Improved mode of manufacturing harness-nails
US 56611 A
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UNITED STATES PATENT OFFICEO FREDERICK REYNOLD, OF NEWARK, NEW JERS'EY.
Specification forming part of Letters Patent No. 56,611, dated July 24, 1866.
To all wlwm 'it may concer'n:
Be ;it known that I, FREDERIOK REYNOLD, of Newark, in the county of Essex and State of New Jersey, have invented a new and useful Improvement in the Mode of Manufacturing Harness-Nails; and I do hereby declare that the following is a full, clear, and exact description thereof, which will enable others skilled in the art to make and usethe same, reference being had to the accompanying drawings, forming part of this specification, in which- Figure l is a view of a nail before the softmetal head is applied. Fig. 2 is a view of a strip of the metal with which the heads of the nails are to be plated. Fig. 3 is a perspective View of a row of nails to which the soft metal and plating metal have been applied. Fig. 4 is a sectionalview taken through the line xx, Fig. 3. Fig. 5 is a perspective view of a nail after its head has been formed in a die.l Fig. 6 is a sectional view taken through the line y 3/, Fig. 5. Figs. 7, S, and 9 are perspective views of different styles of completed nails.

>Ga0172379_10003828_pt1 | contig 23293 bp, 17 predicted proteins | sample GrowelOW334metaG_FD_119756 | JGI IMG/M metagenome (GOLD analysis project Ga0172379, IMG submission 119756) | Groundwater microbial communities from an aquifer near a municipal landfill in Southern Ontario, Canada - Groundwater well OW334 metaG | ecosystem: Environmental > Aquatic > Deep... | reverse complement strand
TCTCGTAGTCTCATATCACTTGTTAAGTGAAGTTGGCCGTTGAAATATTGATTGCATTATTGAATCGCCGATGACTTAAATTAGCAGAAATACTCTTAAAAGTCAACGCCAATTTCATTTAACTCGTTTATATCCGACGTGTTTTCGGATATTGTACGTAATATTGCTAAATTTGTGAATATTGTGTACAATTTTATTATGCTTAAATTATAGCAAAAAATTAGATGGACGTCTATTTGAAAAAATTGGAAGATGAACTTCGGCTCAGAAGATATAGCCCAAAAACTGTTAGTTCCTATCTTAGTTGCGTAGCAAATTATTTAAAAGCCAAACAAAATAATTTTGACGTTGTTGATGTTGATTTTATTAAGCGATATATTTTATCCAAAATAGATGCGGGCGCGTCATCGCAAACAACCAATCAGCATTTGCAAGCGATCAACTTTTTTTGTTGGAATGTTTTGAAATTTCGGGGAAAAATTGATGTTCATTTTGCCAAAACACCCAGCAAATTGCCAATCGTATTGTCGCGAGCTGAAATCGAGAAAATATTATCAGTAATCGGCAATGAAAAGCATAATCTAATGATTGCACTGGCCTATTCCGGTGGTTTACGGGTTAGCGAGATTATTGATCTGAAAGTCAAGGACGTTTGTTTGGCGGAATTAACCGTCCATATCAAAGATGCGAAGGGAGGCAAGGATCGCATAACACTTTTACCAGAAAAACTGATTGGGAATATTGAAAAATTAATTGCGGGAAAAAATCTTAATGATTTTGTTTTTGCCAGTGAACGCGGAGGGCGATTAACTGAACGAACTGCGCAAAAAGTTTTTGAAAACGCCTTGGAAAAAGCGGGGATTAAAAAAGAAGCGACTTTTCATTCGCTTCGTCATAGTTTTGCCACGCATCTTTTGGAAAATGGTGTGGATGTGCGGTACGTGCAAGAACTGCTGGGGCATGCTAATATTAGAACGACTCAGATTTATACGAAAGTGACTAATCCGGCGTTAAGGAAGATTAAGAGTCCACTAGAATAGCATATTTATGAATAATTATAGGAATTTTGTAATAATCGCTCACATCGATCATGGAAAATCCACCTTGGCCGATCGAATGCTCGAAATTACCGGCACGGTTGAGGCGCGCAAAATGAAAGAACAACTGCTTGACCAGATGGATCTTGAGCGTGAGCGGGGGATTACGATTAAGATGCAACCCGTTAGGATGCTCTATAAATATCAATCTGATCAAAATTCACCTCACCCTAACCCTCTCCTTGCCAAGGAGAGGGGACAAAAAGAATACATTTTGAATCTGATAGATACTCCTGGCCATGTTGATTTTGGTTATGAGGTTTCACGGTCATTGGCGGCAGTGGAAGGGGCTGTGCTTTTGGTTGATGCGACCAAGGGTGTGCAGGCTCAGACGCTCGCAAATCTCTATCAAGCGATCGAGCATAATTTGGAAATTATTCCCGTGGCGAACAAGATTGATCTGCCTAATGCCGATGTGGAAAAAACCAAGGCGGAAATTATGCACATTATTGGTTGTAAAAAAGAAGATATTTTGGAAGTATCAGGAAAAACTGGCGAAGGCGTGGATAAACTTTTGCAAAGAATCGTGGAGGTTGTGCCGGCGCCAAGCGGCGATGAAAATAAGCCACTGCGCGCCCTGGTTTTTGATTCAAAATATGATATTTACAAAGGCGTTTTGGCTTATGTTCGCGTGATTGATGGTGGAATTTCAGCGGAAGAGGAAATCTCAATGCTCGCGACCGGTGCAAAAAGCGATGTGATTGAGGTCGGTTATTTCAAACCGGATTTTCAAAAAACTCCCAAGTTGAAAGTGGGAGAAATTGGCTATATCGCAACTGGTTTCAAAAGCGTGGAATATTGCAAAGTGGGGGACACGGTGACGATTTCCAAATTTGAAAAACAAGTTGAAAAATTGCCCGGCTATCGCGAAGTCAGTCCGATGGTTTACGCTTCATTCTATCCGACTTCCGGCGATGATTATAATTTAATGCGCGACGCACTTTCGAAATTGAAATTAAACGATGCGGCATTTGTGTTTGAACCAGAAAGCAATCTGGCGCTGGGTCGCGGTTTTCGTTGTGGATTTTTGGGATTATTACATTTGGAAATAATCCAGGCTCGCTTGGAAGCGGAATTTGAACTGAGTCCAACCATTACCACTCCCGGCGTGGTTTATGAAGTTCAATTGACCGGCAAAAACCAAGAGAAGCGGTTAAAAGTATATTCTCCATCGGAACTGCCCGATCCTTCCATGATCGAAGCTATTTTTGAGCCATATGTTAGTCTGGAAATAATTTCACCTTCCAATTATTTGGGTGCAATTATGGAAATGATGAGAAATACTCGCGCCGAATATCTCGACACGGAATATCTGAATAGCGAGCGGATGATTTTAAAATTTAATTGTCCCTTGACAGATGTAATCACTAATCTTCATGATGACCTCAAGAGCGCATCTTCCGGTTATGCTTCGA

Similar letters of reference indicate like parts.
My invention has for its object to furnish an improved mode for forming soft-metal plated heads upon harness-nails; and it consists of the mode or process hereinafter described.
The nails A, one of which is shown in Eig. 1, are the ordinary annealed harness-nails,
which alone have sufficient pliability for harness-makers7 use. The head of the nail A is first dipped in acid to take off the scale and leave the nail perfectly clean. It is then dipped in melted lead or pewter, a globule of which adheresto thenail-head. The nails are then set in a row, points upward, upon a strip of very thin sheet metal or strip of foil of the metal with which it is desired to have the nailheads plated. This strip B offoil or thin sheet metal should be laid longitudinally in a halfround groove formed in the upper surface of the table upon which the work is done. When .the soft metal has become cold the row of nails is removed from the groove in which they were placed and separated or cut apart, and
the desired form 'given to the heads of the nails by a die. The die should be so formed as to leave the under side of the heads perfectly